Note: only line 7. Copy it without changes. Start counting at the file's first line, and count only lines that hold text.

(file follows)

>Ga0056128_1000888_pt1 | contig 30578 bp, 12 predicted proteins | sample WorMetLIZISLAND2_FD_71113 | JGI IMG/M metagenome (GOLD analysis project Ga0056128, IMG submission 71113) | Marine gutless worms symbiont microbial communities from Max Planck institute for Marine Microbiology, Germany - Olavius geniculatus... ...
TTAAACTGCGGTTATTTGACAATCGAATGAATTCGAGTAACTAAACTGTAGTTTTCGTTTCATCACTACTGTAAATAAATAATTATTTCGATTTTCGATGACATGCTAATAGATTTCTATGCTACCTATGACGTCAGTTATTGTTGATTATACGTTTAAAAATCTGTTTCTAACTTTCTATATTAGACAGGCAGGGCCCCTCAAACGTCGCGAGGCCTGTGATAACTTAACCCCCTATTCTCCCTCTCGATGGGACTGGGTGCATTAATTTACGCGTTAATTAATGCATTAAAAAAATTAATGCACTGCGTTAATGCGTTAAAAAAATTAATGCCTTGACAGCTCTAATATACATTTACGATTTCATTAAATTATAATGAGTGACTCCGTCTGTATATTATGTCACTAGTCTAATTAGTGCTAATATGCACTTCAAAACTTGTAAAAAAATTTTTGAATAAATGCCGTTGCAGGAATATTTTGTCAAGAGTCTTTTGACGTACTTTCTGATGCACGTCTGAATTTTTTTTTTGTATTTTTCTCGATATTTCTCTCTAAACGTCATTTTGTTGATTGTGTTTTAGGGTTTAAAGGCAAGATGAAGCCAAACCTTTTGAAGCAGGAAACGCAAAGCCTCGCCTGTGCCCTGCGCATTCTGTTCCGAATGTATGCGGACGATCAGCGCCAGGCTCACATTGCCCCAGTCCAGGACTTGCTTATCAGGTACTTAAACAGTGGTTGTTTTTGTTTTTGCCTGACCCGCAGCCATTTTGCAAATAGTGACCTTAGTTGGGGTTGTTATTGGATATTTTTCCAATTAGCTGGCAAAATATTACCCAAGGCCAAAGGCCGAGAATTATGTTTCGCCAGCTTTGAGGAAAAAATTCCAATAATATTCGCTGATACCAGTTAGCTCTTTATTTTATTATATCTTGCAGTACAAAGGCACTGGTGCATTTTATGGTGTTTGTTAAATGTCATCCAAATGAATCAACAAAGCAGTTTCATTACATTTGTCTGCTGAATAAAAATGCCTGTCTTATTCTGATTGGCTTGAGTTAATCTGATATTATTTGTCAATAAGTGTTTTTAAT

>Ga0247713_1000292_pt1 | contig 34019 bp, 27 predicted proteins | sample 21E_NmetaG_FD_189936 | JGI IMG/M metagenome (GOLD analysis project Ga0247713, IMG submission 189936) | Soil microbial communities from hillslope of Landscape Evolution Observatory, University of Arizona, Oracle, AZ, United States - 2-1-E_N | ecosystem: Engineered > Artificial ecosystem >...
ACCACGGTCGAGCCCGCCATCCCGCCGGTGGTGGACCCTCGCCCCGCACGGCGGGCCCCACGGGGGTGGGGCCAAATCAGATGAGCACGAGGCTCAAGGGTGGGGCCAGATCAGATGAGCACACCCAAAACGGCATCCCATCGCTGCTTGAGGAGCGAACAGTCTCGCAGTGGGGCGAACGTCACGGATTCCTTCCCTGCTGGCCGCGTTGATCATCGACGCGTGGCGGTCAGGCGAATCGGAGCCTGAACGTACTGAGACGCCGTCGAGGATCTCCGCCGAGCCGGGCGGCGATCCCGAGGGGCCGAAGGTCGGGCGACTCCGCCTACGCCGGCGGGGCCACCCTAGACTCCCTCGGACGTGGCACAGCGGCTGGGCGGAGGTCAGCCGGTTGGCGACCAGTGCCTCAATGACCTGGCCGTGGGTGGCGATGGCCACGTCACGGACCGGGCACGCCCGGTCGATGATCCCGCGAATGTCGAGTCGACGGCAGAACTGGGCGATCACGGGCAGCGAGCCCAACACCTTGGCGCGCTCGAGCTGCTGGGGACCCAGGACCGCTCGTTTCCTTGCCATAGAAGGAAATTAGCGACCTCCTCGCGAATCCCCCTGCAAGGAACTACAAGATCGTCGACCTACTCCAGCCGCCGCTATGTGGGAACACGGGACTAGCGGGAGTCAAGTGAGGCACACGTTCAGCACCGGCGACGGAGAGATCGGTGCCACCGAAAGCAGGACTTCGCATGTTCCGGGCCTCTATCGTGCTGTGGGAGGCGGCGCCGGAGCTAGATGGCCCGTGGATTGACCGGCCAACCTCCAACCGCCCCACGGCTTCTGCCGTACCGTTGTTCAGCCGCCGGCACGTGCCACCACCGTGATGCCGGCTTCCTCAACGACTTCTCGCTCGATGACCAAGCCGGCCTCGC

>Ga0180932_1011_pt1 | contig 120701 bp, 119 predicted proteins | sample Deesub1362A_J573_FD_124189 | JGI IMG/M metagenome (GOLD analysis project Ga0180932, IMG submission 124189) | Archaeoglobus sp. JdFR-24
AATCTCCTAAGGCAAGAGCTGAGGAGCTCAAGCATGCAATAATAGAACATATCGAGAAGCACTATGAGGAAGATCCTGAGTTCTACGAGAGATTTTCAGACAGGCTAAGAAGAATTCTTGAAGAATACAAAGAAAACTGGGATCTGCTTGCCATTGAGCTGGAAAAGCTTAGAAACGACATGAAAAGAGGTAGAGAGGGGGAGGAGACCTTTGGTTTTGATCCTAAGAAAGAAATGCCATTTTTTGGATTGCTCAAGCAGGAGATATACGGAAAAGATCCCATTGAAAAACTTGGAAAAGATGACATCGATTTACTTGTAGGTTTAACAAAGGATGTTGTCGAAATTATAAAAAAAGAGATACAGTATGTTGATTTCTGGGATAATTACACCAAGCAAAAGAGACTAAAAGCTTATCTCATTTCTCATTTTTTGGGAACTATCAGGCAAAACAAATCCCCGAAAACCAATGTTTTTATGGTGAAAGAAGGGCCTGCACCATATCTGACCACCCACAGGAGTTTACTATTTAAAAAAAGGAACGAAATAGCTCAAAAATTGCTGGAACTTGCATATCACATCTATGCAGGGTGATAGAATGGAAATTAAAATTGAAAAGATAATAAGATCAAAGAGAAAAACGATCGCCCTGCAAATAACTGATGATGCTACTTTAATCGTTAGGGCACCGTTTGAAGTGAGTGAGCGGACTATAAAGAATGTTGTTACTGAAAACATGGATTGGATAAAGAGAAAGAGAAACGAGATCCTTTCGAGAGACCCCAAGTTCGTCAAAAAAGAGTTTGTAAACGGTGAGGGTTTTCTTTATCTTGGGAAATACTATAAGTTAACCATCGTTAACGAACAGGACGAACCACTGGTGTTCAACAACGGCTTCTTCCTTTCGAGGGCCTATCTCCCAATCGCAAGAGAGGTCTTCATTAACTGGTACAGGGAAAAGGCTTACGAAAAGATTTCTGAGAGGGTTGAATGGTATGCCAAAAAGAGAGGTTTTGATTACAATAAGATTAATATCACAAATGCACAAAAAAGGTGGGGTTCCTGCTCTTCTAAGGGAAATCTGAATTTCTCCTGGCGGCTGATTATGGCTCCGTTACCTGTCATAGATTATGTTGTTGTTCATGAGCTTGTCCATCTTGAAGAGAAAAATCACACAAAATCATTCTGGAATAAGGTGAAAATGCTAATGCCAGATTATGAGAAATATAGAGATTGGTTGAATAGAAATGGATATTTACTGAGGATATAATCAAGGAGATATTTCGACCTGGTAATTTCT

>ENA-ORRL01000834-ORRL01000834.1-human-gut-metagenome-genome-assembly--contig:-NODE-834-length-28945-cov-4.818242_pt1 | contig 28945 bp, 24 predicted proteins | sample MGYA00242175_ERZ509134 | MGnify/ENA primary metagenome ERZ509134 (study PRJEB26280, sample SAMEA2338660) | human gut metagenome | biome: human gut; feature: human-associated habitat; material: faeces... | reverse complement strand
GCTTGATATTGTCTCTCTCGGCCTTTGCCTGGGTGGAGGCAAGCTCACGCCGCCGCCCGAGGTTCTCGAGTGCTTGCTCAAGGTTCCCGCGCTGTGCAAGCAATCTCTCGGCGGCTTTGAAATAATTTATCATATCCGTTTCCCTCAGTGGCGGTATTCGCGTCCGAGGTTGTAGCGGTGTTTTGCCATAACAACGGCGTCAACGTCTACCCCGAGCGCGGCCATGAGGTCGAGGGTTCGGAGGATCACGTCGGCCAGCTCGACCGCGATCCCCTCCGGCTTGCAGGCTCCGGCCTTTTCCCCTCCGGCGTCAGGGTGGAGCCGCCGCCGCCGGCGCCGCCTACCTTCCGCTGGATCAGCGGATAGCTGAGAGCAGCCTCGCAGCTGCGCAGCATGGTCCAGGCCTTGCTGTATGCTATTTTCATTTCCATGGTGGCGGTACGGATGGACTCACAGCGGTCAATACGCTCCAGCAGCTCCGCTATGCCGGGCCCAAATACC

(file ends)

>ENA-ORRL01000834-ORRL01000834.1-human-gut-metagenome-genome-assembly--contig:-NODE-834-length-28945-cov-4.818242_pt1 | contig 28945 bp, 24 predicted proteins | sample MGYA00242175_ERZ509134 | MGnify/ENA primary metagenome ERZ509134 (study PRJEB26280, sample SAMEA2338660) | human gut metagenome | biome: human gut; feature: human-associated habitat; material: faeces... | reverse complement strand